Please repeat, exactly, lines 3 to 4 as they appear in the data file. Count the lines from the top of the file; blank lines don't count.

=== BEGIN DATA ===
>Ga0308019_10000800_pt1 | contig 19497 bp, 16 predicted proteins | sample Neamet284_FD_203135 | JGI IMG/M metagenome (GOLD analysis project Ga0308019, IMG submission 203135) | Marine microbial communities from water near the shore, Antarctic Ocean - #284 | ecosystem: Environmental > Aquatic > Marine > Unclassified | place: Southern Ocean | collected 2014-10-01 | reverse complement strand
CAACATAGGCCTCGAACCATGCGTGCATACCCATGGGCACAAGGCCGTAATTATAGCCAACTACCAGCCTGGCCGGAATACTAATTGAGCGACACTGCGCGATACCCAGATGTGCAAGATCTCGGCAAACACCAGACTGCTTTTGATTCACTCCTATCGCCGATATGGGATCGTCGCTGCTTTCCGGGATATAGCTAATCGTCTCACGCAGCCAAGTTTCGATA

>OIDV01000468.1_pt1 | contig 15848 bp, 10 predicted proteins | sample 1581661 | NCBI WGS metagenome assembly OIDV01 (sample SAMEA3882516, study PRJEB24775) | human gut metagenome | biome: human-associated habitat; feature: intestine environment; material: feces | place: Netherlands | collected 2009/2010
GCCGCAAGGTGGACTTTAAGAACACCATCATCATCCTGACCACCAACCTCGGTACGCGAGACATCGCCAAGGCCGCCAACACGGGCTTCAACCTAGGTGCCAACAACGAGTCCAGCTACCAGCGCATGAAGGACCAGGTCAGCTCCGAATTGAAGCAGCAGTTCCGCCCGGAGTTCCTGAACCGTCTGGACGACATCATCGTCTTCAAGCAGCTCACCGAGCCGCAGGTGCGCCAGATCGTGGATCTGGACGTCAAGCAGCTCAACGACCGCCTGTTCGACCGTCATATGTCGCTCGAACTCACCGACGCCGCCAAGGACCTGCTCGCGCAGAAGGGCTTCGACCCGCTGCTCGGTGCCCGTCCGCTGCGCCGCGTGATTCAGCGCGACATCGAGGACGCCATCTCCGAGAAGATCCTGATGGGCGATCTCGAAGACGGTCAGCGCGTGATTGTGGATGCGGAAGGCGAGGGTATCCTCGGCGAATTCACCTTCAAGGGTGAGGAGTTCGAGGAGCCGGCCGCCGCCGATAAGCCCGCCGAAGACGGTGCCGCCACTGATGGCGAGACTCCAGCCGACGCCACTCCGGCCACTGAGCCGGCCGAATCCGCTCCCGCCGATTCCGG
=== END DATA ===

>OIDV01000468.1_pt1 | contig 15848 bp, 10 predicted proteins | sample 1581661 | NCBI WGS metagenome assembly OIDV01 (sample SAMEA3882516, study PRJEB24775) | human gut metagenome | biome: human-associated habitat; feature: intestine environment; material: feces | place: Netherlands | collected 2009/2010
GCCGCAAGGTGGACTTTAAGAACACCATCATCATCCTGACCACCAACCTCGGTACGCGAGACATCGCCAAGGCCGCCAACACGGGCTTCAACCTAGGTGCCAACAACGAGTCCAGCTACCAGCGCATGAAGGACCAGGTCAGCTCCGAATTGAAGCAGCAGTTCCGCCCGGAGTTCCTGAACCGTCTGGACGACATCATCGTCTTCAAGCAGCTCACCGAGCCGCAGGTGCGCCAGATCGTGGATCTGGACGTCAAGCAGCTCAACGACCGCCTGTTCGACCGTCATATGTCGCTCGAACTCACCGACGCCGCCAAGGACCTGCTCGCGCAGAAGGGCTTCGACCCGCTGCTCGGTGCCCGTCCGCTGCGCCGCGTGATTCAGCGCGACATCGAGGACGCCATCTCCGAGAAGATCCTGATGGGCGATCTCGAAGACGGTCAGCGCGTGATTGTGGATGCGGAAGGCGAGGGTATCCTCGGCGAATTCACCTTCAAGGGTGAGGAGTTCGAGGAGCCGGCCGCCGCCGATAAGCCCGCCGAAGACGGTGCCGCCACTGATGGCGAGACTCCAGCCGACGCCACTCCGGCCACTGAGCCGGCCGAATCCGCTCCCGCCGATTCCGG